In order to have a feel for landscape you have to lose your feeling of place.

(J.F. Lyotard, from “Scapeland” 1989)


In his essay “Scapeland” (1989), Lyotard apprehends a sense of landscape as a kind of non-space which defies topography, history and geography. His is a bleak picture of a guarded, clandestine, unreal, uninhabitable space without destiny. For Lyotard a landscape is a violent, disruptive force; like a freeze frame of a camera it seizes time, interrupting the linear narrative and the order of place (1989: 216). It is impossible to describe with words – somehow they become cumbersome and heavy – which are powerless because the landscape has already worked on the mind, dissolving it, and has “made it vomit itself up towards the nothingness of being there” (1989: 20-21). […] I often feel that the act of taking a photograph is intrusive, almost aggressive […] The negation of place which is landscape is violent in its passivity. It is there, yet it arrests us, and denies us something at the same time.

[extract from an essay I wrote about in-between space in 2002]


scapelands8scapelands2 scapelands3 scapelands4 scapelands5scapelands11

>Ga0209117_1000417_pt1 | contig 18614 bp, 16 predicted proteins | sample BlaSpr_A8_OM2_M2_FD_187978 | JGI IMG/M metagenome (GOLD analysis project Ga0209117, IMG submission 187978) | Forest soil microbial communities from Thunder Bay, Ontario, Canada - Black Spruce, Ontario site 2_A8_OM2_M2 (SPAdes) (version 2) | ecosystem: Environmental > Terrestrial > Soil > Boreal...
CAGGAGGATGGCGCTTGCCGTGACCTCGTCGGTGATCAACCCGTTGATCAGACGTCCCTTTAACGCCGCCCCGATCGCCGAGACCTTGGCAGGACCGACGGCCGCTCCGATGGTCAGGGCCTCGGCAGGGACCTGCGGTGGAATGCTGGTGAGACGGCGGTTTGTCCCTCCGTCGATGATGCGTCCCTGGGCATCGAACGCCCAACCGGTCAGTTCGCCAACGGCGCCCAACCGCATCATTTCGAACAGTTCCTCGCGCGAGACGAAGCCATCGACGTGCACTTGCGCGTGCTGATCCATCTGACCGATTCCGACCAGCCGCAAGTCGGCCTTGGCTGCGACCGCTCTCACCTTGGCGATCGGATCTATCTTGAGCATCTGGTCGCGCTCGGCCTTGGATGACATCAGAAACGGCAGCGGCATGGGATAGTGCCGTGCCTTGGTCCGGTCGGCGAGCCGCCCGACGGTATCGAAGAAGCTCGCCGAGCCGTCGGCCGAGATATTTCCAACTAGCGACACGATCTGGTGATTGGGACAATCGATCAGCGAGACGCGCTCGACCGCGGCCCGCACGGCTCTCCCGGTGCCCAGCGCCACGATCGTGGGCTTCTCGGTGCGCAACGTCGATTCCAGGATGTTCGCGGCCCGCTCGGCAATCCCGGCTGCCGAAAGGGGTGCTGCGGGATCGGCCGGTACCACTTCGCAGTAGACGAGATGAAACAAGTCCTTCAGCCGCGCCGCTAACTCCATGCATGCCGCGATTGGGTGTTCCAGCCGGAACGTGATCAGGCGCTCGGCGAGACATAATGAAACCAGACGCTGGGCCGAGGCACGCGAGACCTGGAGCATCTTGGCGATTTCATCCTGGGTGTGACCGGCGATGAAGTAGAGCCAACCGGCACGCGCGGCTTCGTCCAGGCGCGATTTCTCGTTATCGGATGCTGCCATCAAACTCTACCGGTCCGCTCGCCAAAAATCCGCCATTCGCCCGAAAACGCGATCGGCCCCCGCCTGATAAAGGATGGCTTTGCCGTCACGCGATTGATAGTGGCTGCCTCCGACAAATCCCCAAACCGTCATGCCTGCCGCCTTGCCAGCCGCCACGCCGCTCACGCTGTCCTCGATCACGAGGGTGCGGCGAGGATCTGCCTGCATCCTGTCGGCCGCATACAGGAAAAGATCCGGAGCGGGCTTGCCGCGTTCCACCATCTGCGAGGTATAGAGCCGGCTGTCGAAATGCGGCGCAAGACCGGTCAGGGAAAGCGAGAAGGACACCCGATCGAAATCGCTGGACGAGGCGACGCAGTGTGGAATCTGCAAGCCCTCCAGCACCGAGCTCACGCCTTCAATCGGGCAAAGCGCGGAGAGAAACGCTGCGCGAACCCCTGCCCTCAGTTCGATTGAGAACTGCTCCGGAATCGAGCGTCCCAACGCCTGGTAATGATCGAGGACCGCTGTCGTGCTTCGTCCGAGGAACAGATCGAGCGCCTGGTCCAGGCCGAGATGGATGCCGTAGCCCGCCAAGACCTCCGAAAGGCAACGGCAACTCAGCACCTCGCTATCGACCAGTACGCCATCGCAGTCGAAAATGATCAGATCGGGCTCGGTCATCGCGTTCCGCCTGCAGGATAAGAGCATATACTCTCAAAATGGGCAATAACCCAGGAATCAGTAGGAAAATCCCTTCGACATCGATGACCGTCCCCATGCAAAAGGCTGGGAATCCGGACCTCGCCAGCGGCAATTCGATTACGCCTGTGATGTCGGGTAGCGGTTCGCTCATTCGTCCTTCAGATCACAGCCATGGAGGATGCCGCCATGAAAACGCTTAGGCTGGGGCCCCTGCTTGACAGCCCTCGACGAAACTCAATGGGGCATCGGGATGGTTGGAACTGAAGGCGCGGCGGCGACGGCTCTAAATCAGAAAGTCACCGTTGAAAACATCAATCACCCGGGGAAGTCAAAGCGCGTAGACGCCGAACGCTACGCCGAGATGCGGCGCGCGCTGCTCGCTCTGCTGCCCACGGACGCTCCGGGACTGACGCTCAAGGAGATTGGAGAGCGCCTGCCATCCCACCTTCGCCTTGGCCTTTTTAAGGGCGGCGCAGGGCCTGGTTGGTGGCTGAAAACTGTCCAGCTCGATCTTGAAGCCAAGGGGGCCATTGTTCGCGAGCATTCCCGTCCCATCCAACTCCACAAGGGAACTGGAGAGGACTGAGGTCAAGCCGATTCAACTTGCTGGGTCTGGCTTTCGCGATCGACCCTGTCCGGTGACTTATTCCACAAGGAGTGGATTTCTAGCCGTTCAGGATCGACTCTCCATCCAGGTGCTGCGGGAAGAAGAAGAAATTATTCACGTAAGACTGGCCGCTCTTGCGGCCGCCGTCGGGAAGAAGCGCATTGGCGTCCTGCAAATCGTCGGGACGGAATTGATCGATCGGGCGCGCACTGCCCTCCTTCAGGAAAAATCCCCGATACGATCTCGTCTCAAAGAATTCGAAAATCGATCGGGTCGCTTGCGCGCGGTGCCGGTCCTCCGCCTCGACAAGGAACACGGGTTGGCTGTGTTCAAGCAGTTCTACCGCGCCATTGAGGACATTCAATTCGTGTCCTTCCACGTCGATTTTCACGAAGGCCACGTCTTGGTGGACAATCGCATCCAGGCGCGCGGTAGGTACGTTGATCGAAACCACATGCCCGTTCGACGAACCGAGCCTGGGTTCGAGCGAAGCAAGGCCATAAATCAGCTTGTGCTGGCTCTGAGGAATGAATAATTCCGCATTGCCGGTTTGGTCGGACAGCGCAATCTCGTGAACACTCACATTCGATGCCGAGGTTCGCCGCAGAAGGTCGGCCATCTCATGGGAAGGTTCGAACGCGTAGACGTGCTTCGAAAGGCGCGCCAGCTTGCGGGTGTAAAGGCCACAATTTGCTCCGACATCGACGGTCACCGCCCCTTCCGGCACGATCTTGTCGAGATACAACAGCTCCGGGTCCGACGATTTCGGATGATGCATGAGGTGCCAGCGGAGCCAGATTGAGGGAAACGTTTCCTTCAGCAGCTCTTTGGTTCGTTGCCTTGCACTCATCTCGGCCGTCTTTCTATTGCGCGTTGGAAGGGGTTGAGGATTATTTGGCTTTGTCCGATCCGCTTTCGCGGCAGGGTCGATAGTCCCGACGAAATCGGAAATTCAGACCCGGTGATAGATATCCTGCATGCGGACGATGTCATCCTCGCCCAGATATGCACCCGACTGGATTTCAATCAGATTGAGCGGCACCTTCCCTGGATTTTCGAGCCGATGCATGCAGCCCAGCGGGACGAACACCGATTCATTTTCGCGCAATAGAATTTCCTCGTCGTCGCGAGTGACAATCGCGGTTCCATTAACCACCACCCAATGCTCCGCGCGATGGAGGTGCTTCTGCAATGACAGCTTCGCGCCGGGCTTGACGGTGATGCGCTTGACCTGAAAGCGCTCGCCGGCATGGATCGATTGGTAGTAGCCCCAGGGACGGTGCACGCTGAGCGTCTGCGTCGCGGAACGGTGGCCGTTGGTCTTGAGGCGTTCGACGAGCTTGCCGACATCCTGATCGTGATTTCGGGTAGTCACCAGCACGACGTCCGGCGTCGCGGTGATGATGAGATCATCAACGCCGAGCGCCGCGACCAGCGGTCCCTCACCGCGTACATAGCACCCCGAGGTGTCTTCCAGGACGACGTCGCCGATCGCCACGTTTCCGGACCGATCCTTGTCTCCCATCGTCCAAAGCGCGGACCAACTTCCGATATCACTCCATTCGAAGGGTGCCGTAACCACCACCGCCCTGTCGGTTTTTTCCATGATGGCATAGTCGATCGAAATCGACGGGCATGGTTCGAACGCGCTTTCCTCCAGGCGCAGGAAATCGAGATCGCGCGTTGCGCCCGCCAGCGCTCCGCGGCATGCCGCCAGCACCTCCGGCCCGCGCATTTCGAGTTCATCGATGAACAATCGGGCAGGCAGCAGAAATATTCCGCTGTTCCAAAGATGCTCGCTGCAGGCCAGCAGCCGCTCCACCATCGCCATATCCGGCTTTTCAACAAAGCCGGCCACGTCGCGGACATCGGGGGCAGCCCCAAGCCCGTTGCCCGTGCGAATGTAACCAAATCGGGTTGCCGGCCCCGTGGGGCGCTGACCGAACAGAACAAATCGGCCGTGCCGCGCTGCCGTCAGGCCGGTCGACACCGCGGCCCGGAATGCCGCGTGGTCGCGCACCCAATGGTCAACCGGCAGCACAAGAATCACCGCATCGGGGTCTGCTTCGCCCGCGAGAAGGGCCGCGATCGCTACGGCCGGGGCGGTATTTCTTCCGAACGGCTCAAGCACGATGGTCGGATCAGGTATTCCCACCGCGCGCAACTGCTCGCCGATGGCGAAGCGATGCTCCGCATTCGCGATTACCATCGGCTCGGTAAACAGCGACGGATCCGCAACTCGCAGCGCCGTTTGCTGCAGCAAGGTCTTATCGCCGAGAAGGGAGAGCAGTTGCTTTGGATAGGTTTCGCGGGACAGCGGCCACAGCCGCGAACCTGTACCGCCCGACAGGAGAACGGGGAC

© images and words Emily Hughes, 2014



17 Comments on “scapelands

  1. I struggle with Lyotard’s ideas, of which I know almost nothing (I’m sure that’s why!) but I appreciate the thinking and the engagement – and your images, for sure!

    • Yes i know what you mean. I don’t entirely feel comfortable with his ideas either but i like when simeone makes me look at something in a different light. Appreciate your comment!

      • Finally back here – like what you said about 2014, life is too busy! The white flag is clenched between my teeth! 🙂 But I want to add that I really enjoy the thoughtfulness of your blog.

      • thanks so much! And lovely to see you. Here’s to a calmer 2015 (though somehow it’s not really working out that way!!)

  2. Those are interesting thoughts, Emily.
    I love your images, I am especially struck by the colours in the first one for some reason.

  3. A fascinating concept Emily which somehow reminds me of our absolute tininess in the scheme of things . . . absolutely beautiful images.

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